So anyway, on the eve of the workshop I’m wondering whether we even know what is it that we want to convey when we deliver this TED talk. How it is to have to change your mental health therapist simply because of your age maybe? I guess it must be like falling off a cliff....and hoping that someone or something will break your fall. But maybe that’s too simple...and heroic. Perhaps the reality is a whole lot darker...

I shudder, sensing that being a pawn in such a process must be rather frightening, reinforcing feelings of powerlessness and worthlessness, making young people believe they are no more than a box to be ticked, or a problem to be moved on.

If all goes to plan by the end of tomorrow I will know the answer...I will have heard our young advisors’ stories…I will know how bad it feels. Yet still a part of me wishes to retain the defence of ignorance. Isn’t there enough misery in this world, my world, for me to sit out of this particular problem? Something in my conscience says “no. Our young advisors and study participants are sharing their hearts and their hurts in the hope that by doing so something good will come of it. The very least we researchers should do is stand with them.

Jane and HelenaI have to be honest and admit that when I got an email inviting me to a public engagement and dissemination meeting re one of our clinical trials my heart sank. Why on earth would I be needed at something like that? And how on earth might I contribute?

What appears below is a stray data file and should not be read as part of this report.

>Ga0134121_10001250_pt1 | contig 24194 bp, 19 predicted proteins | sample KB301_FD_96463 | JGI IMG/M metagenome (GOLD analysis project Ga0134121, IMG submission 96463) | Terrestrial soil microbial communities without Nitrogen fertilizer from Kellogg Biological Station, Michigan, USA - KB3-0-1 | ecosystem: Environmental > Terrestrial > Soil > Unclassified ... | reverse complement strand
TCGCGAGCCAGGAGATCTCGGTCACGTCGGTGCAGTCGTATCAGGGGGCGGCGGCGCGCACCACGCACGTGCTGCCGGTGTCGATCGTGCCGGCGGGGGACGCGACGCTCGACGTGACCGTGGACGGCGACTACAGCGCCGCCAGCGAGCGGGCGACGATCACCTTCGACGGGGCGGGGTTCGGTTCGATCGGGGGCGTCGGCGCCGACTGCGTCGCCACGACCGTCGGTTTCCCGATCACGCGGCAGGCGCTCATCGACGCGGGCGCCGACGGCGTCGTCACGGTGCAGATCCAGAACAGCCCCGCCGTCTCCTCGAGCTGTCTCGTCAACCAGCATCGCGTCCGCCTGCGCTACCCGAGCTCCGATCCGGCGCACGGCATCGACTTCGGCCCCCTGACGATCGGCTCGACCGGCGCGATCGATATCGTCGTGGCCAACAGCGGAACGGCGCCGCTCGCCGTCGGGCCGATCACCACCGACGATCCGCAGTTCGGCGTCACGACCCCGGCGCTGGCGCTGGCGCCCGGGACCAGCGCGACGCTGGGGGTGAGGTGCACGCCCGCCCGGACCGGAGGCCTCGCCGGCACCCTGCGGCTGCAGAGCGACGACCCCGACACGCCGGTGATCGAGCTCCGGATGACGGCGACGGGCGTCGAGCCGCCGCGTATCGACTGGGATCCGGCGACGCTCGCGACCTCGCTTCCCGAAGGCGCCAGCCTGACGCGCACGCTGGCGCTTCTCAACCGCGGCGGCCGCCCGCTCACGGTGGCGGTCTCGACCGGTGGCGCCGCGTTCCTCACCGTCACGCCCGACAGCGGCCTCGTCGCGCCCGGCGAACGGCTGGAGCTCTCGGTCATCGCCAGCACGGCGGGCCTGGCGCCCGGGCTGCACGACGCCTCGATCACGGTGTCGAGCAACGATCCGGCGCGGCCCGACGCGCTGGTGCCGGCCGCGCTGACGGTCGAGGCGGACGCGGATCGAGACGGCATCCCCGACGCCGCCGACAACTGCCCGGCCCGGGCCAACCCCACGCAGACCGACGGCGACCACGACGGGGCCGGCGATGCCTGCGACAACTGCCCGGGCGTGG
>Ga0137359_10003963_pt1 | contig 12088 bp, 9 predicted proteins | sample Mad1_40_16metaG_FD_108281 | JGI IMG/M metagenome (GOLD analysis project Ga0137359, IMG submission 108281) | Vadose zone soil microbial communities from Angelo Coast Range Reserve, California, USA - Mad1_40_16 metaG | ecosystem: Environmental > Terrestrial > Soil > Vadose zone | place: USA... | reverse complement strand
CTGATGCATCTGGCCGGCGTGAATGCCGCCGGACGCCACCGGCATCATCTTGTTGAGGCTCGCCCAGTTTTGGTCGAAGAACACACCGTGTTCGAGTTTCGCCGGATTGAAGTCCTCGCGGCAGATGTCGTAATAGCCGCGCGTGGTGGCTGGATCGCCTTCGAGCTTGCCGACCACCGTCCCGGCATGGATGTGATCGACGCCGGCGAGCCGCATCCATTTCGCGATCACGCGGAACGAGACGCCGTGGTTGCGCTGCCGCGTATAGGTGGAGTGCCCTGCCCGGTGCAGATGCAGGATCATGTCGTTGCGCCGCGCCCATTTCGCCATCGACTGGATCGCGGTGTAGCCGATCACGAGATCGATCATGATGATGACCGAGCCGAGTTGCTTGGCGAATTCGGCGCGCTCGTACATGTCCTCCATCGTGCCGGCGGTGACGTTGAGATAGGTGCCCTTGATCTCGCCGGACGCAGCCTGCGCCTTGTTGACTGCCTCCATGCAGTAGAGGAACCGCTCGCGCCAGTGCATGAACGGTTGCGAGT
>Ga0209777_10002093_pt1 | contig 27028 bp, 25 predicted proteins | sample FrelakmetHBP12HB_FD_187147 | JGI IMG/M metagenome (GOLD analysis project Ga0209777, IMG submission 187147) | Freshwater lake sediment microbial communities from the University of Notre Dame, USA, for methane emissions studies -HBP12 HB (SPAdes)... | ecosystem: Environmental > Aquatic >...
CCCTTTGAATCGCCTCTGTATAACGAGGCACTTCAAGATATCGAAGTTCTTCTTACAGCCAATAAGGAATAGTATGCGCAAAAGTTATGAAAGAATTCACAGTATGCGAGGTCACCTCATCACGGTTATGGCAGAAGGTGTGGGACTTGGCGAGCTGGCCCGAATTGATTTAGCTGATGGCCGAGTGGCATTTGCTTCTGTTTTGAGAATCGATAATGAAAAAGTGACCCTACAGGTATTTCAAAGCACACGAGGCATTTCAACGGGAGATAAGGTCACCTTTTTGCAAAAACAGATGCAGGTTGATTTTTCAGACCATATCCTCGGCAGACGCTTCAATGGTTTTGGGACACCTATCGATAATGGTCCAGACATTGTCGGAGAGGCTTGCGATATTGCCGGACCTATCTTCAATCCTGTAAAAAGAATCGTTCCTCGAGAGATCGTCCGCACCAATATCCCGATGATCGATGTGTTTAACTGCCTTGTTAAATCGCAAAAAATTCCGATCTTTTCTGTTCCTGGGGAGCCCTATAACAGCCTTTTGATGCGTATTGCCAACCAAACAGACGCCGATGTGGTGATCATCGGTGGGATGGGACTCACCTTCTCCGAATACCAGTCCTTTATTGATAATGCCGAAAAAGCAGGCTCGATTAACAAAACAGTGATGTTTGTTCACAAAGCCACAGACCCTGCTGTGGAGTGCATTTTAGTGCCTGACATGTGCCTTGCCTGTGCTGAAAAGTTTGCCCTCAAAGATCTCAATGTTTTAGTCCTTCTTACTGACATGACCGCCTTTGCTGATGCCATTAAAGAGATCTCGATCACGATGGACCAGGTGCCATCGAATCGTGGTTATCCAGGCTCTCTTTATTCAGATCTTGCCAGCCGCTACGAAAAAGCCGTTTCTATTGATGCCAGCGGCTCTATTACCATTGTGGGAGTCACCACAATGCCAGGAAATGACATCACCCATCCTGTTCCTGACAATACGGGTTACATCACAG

Feeling distinctly like a spare part, a distant cousin invited to the wedding out of completeness, I made moves to wriggle out of it…but the senior researcher was having none of it. My presence was required and it was left to me to imagine how my magical aura, my alleged gravitas, was going to positively influence things (and yes, I am being sarcastic here!). 

And so, I arrived at the meeting, relieved to find tea, coffee and biscuits (if nothing else, at least it’s a tea break!). I sat at the end of the desk furthest away from where I expected the action to be, expecting to be a placid bystander.

Our colleagues from External Affairs ran through the options. There was a definite age divide in our knowledge and habits…with the young ones enthusing about TED talks (which I’d never even heard of) and highly dismissive of newspapers (which explains why circulation figures are still falling). It was surprisingly easy, however, to narrow down the options to essentially a TED talk and a play. (Yes, you did read that right…this bunch of academics and their young advisors are going to write a play!!! I mean, we write for journals all the time so this is the obvious next step…just a little stretch…not a leap of faith into the darkness armed only with a sprinkling of self-belief and a modicum of talent.)

This is one of the reasons I so enjoy working with this team. It is young, vibrant, unschooled, open to new ideas and free of shackles. There is no clinging to old ways because there are none…we are frontier pioneers setting out on our next adventure. The MILESTONE team are going to script a TED talk and write a play.